Gauhati University students start campaign to save Dehing Patkai Wildlife Sanctuary

Students of Gauhati University have started a digital campaign to stop coal mining in Dehing Patkai Wildlife Sanctuary, located in Dibrugarh and Tinsukia districts of Assam.

Concerned about the impact of coal mining in the sanctuary, a social media campaign was started by ‘Moi Prokriti’, the Eco Club of Gauhati University. The students of the university came forward and took part in the campaign by posting photos holding flags, by making cartoons and illustrations and videos and posting it on various social media platforms with #SaveDehingPatkai, #MoiProkriti.

Lakhyajit Das, Vice President of Post Graduate Students Union at Gauhati University said, “Evergreen rainforest Dehing Patkai, which is famous for its rich bio-diversity, is now under threat. Illegal coal mining has already made ecological imbalance in the nature. Recently the National Board for Wildlife (NBWL) has permitted the Coal India Limited to carryout extraction of 98.59 hectares of rainforest land, which will completely destroy the sanctuary. So it is high time to save the ‘Amazon of the East’, Dehing Patkai from the coal mafias.”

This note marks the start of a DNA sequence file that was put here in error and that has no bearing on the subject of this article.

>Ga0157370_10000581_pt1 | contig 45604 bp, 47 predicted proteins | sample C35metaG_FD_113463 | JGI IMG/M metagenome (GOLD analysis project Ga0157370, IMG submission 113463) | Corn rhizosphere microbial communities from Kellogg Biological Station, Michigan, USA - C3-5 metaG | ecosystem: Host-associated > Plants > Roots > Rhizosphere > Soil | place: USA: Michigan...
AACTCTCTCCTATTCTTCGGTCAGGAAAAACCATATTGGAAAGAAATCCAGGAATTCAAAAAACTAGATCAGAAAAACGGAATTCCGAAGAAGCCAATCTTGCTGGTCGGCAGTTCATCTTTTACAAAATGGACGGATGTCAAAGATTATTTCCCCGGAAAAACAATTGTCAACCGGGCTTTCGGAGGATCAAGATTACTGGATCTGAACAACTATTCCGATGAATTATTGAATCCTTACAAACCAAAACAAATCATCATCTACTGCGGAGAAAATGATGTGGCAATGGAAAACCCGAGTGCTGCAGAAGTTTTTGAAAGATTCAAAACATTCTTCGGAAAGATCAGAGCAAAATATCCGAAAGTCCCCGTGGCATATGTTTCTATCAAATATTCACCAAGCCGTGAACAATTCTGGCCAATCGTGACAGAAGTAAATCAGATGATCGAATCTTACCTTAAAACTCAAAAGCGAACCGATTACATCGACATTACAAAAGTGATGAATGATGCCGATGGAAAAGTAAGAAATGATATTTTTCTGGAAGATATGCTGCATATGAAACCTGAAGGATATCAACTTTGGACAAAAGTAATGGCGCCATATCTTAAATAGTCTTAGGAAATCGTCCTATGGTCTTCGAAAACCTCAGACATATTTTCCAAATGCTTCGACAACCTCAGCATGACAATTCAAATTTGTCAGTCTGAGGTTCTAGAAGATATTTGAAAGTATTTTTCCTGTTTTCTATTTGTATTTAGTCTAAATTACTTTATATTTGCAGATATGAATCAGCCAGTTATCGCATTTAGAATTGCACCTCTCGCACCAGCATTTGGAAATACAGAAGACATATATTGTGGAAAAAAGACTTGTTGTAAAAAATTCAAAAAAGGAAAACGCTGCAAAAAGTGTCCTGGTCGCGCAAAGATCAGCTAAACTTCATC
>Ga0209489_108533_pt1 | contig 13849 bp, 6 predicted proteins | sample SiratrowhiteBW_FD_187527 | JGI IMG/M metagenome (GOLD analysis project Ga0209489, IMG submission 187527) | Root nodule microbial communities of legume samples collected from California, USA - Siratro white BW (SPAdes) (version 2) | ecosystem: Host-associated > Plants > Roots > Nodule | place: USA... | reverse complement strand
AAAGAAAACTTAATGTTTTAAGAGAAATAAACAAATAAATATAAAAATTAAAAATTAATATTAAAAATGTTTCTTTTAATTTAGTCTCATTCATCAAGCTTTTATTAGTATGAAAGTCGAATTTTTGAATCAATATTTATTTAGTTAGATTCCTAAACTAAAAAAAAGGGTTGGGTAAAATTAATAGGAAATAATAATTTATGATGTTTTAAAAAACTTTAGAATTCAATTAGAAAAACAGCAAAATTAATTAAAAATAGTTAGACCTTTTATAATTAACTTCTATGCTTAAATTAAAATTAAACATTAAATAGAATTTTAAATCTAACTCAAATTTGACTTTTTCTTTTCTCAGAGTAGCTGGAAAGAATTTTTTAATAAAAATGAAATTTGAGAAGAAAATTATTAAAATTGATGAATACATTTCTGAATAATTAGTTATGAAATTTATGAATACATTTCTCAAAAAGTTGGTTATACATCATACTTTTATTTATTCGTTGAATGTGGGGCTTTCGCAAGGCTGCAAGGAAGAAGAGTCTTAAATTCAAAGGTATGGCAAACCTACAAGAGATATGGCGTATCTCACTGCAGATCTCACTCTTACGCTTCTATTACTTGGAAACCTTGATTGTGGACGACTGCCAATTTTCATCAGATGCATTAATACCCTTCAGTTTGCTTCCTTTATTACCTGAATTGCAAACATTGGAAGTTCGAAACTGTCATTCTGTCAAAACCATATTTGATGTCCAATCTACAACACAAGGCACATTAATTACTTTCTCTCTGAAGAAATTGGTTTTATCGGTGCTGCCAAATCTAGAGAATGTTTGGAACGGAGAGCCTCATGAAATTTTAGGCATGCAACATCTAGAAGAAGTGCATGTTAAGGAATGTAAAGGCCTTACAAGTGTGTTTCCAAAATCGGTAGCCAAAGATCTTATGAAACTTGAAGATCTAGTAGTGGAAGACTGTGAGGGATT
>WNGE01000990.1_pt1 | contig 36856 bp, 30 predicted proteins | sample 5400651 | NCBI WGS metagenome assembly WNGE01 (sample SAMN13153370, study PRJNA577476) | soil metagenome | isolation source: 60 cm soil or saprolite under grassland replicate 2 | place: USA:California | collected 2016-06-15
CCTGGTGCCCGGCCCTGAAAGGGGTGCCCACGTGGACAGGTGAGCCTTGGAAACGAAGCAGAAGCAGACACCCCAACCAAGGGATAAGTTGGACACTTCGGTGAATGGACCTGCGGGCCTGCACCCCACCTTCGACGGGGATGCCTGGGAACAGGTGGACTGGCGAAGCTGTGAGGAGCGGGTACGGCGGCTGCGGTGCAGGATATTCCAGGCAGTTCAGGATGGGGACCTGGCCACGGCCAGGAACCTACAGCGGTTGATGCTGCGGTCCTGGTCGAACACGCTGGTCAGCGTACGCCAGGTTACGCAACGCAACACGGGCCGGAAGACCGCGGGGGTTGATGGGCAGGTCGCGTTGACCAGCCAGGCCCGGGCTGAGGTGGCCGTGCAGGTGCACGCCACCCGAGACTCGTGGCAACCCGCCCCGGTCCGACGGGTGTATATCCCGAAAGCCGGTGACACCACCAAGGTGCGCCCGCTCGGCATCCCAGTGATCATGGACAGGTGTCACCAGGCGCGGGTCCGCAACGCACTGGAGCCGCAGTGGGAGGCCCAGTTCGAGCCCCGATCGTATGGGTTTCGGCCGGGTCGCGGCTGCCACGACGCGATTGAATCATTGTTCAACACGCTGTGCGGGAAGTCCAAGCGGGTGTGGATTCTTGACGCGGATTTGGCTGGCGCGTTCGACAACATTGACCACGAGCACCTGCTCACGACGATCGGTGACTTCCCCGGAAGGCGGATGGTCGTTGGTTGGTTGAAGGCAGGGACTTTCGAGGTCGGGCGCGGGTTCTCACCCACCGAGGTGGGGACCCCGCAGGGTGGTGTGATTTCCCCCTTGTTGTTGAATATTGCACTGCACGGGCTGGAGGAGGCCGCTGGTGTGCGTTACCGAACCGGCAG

He also requested everyone to raise their voice against the coal mining project and to make it a national issue. “We just cannot stand still and watch further devastation. Let’s stand together to save Dehing Patkai,” he said.

Dehing Patkai Wildlife Sanctuary, also known as ‘the Amazon of the East’, is located in Assam’s Dibrugarh and Tinsukia districts. The Dehing Patkai, covering an area of 111 sq. km rainforest was declared as wildlife sanctuary in 2004. It is home of semi-evergreen and lush green flora and rare fauna like Chinese pangolin, flying fox, Slow loris, Stump-tailed macaque, Assamese macaque, Rhesus macaque, Capped langur, Hoolock gibbon, Himalayan black bear etc.

Gauhati University students start campaign to save Dehing Patkai Wildlife Sanctuary 1 – The News Mill

It is the only sanctuary in India which is home to seven different species of wild cats – tiger, leopard, clouded leopard, leopard cat, golden cat, jungle cat and marbled cat.

Nature lovers feel that the ecotourism potential rainforest has been threatened by this decision. Cutting down of trees will lead to biodiversity loss of the place and affect the climate and also the species living there. Animals will suffer due to loss of homes which could lead to man-animal conflicts.

Nilakhi Hazarika
About Nilakhi Hazarika

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Nilakhi Hazarika is a student of Mass Communication and Journalism at Gauhati University in Guwahati, Assam.